then create a document to insert:

> doc = {_id:0, timestamp: new Date()}

and let’s insert three of those into the collection:

> db.test.insertOne(doc)
> db.test.insertOne(doc)
> db.test.insertOne(doc)

if you then see the content of the collection, all three documents with identical content will be present:

> db.test.find()
[
  { timestamp: ISODate("2021-12-03T08:43:50.503Z"), _id: 0 },
  { timestamp: ISODate("2021-12-03T08:43:50.503Z"), _id: 0 },
  { timestamp: ISODate("2021-12-03T08:43:50.503Z"), _id: 0 }
]

however, if you check the collection list, there is a mystery collection there:

> show collections
test                     [time-series]
system.buckets.test
system.views

if you delve into the mystery collection, you’ll see how the test collection is actually stored:

> db.system.buckets.test.find()
[
  {
    _id: ObjectId("61a9d8947dfd3e5b32de6144"),
    control: {
      version: 1,
      min: { _id: 0, timestamp: ISODate("2021-12-03T08:43:00.000Z") },
      max: { _id: 0, timestamp: ISODate("2021-12-03T08:43:50.503Z") }
    },
    data: {
      _id: { '0': 0, '1': 0, '2': 0 },
      timestamp: {
        '0': ISODate("2021-12-03T08:43:50.503Z"),
        '1': ISODate("2021-12-03T08:43:50.503Z"),
        '2': ISODate("2021-12-03T08:43:50.503Z")
      }
    }
  }
]

so the test collection is just a view to the actual system.buckets.test. Inside the actual underlying collection, the three documents are stored in a single “bucket”. This is why as it currently stands, you cannot create a unique index on timeseries data.

In conclusion, timeseries collection is a special collection type that is basically a view into a special underlying collection, thus it behaves differently from a normal MongoDB collection. This is done to allow MongoDB-managed storage of timeseries documents that is otherwise quite expensive to do if it’s done using a regular MongoDB document. However, having this capability also comes with some caveats, namely the unique index limitation that you came across.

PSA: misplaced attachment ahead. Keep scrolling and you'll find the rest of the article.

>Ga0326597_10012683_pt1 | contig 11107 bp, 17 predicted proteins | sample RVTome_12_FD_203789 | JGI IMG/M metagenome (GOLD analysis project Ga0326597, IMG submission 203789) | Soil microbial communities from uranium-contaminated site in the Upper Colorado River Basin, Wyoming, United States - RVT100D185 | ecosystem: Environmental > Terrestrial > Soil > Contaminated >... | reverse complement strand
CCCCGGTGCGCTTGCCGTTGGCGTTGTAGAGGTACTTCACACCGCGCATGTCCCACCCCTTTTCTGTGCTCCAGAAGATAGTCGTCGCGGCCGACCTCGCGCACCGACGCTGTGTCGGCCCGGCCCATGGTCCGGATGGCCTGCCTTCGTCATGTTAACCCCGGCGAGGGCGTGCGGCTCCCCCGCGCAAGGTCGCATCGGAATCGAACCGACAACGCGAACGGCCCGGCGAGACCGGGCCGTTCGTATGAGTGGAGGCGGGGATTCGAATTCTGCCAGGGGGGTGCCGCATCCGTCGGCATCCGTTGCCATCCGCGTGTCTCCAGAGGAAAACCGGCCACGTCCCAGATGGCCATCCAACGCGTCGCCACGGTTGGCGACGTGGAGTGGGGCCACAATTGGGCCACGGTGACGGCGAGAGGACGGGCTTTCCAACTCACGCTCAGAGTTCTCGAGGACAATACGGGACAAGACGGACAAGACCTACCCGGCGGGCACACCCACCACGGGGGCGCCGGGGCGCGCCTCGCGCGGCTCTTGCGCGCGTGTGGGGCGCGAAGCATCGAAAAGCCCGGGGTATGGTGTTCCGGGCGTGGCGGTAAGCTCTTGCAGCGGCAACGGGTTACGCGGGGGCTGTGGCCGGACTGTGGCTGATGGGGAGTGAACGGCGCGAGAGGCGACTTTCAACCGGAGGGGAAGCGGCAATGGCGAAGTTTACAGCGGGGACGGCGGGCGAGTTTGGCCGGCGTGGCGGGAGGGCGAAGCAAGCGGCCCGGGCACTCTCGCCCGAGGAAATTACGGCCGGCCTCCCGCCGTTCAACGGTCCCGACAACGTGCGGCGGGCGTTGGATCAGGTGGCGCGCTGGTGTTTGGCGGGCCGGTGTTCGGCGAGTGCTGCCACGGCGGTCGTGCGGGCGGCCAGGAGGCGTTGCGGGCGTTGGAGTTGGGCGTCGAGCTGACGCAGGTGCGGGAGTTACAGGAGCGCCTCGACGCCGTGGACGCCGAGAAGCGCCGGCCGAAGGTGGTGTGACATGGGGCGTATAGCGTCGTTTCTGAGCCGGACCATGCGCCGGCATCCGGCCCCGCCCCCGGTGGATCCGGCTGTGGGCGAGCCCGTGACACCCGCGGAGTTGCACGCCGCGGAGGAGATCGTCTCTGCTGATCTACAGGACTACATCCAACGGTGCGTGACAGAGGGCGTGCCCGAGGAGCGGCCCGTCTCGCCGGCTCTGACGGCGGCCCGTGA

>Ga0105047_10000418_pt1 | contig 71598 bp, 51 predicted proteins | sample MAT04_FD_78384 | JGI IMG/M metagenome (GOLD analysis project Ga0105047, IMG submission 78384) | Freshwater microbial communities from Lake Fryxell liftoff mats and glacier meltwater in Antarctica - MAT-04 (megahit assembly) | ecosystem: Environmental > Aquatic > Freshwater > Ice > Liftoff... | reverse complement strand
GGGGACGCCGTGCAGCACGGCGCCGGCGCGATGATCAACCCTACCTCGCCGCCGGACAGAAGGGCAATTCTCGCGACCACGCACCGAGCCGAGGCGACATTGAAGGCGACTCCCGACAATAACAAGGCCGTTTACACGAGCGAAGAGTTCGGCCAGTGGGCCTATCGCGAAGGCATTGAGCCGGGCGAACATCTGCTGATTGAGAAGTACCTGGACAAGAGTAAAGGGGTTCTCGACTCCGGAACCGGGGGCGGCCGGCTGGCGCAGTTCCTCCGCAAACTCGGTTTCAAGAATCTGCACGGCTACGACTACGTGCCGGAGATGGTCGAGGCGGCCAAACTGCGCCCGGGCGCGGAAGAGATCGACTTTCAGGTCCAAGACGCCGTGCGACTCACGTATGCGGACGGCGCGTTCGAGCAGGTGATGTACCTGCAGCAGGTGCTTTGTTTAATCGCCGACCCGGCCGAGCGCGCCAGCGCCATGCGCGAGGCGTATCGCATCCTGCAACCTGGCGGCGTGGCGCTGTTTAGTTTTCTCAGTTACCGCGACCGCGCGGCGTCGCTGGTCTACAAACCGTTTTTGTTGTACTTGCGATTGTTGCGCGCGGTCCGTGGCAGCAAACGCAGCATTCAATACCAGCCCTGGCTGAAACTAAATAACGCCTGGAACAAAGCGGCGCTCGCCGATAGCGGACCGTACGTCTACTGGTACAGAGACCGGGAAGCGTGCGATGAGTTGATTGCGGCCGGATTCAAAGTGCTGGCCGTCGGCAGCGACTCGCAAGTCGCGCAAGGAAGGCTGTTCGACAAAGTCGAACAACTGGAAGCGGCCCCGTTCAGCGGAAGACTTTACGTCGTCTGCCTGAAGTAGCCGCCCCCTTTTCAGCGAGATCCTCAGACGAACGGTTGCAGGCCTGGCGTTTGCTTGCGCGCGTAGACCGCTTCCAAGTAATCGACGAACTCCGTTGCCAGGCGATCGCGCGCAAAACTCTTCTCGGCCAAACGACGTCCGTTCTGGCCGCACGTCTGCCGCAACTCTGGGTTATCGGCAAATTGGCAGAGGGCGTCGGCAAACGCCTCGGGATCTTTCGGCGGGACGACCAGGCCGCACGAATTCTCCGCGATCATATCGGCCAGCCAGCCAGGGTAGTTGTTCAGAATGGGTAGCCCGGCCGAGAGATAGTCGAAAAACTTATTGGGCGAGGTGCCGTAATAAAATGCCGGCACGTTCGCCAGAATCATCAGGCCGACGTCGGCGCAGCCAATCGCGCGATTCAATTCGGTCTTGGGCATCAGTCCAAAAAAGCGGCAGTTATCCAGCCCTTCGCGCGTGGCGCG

Having said that, if you feel that having a secondary unique index is a must, you can create the collection in the normal manner, but lose the compactness of the timeseries collection storage. I suggest to benchmark your workload, and check if you can manage with a normal collection to store your data if the features you lose by using timeseries are important to your use case.

Hopefully this is useful.

Best regards,
Kevin

1 Like

Thanks for your details explanations @kevinadi
Like @Gorkem_Erdogan I was assuming timeseries collections would have a mechanisms to ensure uniqueness of timestamp/sensor data.
It’s clearly a must have features for time series as network unstable connectivity may cause data to be sent multiple times.

I think I’ll go with this suggestions of querying data only through aggregation pipeline with a group stage to remove duplicates.

But it has impact in performance and complexity of development…

1 Like

Any updates to this issue? We are building a time series collection for sensor data that might send duplicates and tried to require uniqueness on the timestamp but it still allows duplicates. I’d love to leverage the performance improvements of the collection type but that a deal breaker if we can’t prevent duplication.
thanks,

Same here. Planned to use time series collections, yet not being able to enforce uniqueness is a show stopper for us.

Not a blocker for us, but I do wish we had at least a way to insert conditional greater than last timestamp. That would allow us to ingest with redundancy and make our pipeline more reliable. With the new index based time sorted queries for time series in 6.0, I’d think this may not be too expensive to add?